# Account Constraints and Access Control

This tutorial covers how to specify constraints and access control on accounts, a problem somewhat unique to the parallel nature of Solana.

On Solana, a transaction must specify all accounts required for execution. And because an untrusted client specifies those accounts, a program must responsibly validate all such accounts are what the client claims they are--in addition to any instruction specific access control the program needs to do.

For example, you could imagine easily writing a faulty token program that forgets to check if the signer of a transaction claiming to be the owner of a Token Account actually matches the owner on that account. Furthermore, imagine what might happen if the program expects a Mint account but a malicious user gives a token Account.

To address these problems, Anchor provides several types, traits, and macros. It's easiest to understand by seeing how they're used in an example, but a couple include

  • Accounts (opens new window): derive macro implementing the Accounts trait (opens new window), allowing a struct to transform from the untrusted &[AccountInfo] slice given to a Solana program into a validated struct of deserialized account types.
  • #[account] (opens new window): attribute macro implementing AccountSerialize (opens new window) and AccountDeserialize (opens new window), automatically prepending a unique 8 byte discriminator to the account array. The discriminator is defined by the first 8 bytes of the Sha256 hash of the account's Rust identifier--i.e., the struct type name--and ensures no account can be substituted for another.
  • Account (opens new window): a wrapper type for a deserialized account implementing AccountDeserialize. Using this type within an Accounts struct will ensure the account is owned by the address defined by declare_id! where the inner account was defined.

With the above, we can define preconditions for our any instruction handler expecting a certain set of accounts, allowing us to more easily reason about the security of our programs.

# Clone the Repo

To get started, clone the repo.

git clone https://github.com/project-serum/anchor

And change directories to the example (opens new window).

cd anchor/examples/tutorial/basic-2

# Defining a Program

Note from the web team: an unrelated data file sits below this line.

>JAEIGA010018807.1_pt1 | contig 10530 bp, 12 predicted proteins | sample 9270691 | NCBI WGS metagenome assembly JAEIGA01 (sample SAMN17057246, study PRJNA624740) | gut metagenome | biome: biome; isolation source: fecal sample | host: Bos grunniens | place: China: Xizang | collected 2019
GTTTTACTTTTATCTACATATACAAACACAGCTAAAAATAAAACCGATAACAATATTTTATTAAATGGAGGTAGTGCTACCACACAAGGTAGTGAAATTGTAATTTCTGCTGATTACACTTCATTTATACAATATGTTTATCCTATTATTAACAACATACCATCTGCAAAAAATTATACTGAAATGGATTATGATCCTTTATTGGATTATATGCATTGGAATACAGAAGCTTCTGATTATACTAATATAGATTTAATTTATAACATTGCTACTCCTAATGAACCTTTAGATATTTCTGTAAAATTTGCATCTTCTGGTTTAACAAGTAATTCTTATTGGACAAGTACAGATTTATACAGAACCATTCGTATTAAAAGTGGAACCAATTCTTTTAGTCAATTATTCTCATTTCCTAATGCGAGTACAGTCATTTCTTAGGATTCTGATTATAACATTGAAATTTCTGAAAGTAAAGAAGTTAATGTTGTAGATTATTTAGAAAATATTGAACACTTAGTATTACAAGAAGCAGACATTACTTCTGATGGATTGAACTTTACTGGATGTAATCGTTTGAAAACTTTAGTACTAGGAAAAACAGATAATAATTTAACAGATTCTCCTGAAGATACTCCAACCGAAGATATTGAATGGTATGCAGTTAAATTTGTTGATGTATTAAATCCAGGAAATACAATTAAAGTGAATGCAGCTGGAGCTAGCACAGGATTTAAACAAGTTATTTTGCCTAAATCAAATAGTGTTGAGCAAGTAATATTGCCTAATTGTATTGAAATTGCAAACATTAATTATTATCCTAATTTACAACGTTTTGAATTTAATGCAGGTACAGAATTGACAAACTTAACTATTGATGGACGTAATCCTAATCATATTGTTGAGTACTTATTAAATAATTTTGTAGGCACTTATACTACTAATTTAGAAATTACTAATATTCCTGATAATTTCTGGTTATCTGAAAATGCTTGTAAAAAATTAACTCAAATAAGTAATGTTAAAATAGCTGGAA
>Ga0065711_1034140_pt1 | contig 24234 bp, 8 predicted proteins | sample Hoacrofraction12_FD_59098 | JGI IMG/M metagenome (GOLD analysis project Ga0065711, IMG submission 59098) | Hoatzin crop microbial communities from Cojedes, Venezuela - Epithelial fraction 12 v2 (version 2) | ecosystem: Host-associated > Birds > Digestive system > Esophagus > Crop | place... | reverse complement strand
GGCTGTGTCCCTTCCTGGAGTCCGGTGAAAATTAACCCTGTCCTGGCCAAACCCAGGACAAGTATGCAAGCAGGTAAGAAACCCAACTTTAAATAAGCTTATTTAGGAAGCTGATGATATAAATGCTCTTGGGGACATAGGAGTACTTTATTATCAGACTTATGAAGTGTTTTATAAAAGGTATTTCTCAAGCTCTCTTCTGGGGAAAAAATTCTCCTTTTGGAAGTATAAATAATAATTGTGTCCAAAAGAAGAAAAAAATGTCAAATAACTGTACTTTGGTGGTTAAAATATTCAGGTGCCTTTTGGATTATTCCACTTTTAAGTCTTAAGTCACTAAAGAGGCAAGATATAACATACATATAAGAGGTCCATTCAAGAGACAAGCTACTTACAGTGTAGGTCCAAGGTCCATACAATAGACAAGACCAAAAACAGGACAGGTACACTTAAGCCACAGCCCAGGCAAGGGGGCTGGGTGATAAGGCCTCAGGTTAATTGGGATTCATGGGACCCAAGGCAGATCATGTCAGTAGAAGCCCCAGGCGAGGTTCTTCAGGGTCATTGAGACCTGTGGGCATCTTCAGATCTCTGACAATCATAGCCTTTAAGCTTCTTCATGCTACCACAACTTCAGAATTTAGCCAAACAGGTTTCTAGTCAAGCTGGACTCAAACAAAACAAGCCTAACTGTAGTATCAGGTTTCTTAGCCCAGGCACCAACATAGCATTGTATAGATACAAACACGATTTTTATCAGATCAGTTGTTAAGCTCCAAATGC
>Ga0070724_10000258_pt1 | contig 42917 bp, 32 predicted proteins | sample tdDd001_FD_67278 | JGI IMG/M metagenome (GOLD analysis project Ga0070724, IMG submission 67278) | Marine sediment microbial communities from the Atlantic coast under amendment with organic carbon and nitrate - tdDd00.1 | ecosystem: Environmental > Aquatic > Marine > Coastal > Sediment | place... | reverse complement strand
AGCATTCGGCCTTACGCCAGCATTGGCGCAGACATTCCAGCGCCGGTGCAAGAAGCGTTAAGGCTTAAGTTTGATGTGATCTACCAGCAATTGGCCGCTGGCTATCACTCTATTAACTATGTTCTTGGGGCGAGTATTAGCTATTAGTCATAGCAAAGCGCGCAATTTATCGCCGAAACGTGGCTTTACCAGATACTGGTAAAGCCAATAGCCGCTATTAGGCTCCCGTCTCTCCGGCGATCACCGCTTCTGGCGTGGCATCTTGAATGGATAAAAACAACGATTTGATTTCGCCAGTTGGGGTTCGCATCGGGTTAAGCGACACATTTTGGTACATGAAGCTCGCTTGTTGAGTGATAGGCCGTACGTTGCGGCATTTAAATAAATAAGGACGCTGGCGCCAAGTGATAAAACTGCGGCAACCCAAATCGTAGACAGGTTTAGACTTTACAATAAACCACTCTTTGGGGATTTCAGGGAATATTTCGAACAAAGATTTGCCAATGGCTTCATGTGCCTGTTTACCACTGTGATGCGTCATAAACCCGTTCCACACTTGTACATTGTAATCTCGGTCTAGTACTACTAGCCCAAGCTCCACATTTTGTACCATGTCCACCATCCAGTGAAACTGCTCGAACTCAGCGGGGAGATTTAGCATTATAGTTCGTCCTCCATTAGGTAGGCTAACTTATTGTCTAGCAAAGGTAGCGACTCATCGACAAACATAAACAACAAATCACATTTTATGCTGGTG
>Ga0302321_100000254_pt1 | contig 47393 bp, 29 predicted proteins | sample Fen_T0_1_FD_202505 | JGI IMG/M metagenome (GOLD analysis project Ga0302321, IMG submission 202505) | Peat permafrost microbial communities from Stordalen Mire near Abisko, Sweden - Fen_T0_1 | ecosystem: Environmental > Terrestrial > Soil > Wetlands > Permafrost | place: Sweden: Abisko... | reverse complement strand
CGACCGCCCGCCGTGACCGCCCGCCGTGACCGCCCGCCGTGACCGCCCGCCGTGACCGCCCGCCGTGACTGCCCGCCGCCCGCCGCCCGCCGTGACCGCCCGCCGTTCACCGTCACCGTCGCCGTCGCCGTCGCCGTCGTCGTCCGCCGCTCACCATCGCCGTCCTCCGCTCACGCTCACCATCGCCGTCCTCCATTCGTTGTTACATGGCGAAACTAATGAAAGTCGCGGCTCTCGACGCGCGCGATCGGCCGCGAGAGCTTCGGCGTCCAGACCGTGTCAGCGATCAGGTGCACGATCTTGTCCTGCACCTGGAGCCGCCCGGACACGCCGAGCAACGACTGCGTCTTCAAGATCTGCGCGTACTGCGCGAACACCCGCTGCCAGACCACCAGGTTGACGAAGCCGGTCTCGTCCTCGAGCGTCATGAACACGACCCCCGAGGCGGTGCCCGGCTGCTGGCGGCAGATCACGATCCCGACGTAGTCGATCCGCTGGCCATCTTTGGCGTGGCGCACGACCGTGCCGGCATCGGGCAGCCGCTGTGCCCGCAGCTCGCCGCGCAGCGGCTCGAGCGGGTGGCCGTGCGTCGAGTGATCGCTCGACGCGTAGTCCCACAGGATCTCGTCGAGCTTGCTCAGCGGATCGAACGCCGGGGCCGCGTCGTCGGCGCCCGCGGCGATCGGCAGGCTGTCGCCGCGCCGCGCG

Here we have a simple Counter program, where anyone can create a counter, but only the assigned authority can increment it.

use anchor_lang::prelude::*;
declare_id!("Fg6PaFpoGXkYsidMpWTK6W2BeZ7FEfcYkg476zPFsLnS");
#[program]
mod basic_2 {
    use super::*;
    pub fn create(ctx: Context<Create>, authority: Pubkey) -> ProgramResult {
        let counter = &mut ctx.accounts.counter;
        counter.authority = authority;
        counter.count = 0;
        Ok(())
    }
    pub fn increment(ctx: Context<Increment>) -> ProgramResult {
        let counter = &mut ctx.accounts.counter;
        counter.count += 1;
        Ok(())
    }
}
#[derive(Accounts)]
pub struct Create<'info> {
    #[account(init, payer = user, space = 8 + 40)]
    pub counter: Account<'info, Counter>,
    #[account(mut)]
    pub user: Signer<'info>,
    pub system_program: Program<'info, System>,
}
#[derive(Accounts)]
pub struct Increment<'info> {
    #[account(mut, has_one = authority)]
    pub counter: Account<'info, Counter>,
    pub authority: Signer<'info>,
}
#[account]
pub struct Counter {
    pub authority: Pubkey,
    pub count: u64,
}

If you've gone through the previous tutorials the create instruction should be straightforward. Let's focus on the increment instruction, specifically the Increment struct deriving Accounts.

#[derive(Accounts)]
pub struct Increment<'info> {
    #[account(mut, has_one = authority)]
    pub counter: Account<'info, Counter>,
    pub authority: Signer<'info>,
}

Here, several #[account(..)] attributes are used.

  • mut: tells the program to persist all changes to the account.
  • has_one: enforces the constraint that Increment.counter.authority == Increment.authority.key.
  • signer: enforces the constraint that the authority account signed the transaction.

If any of these constraints do not hold, then the increment instruction will never be executed. This allows us to completely separate account validation from our program's business logic, allowing us to reason about each concern more easily. For more, see the full list (opens new window) of account constraints.

# Next Steps

We've covered the basics for writing a single program using Anchor on Solana. But the power of blockchains come not from a single program, but from combining multiple composable programs (buzzword...check). Next, we'll see how to call one program from another.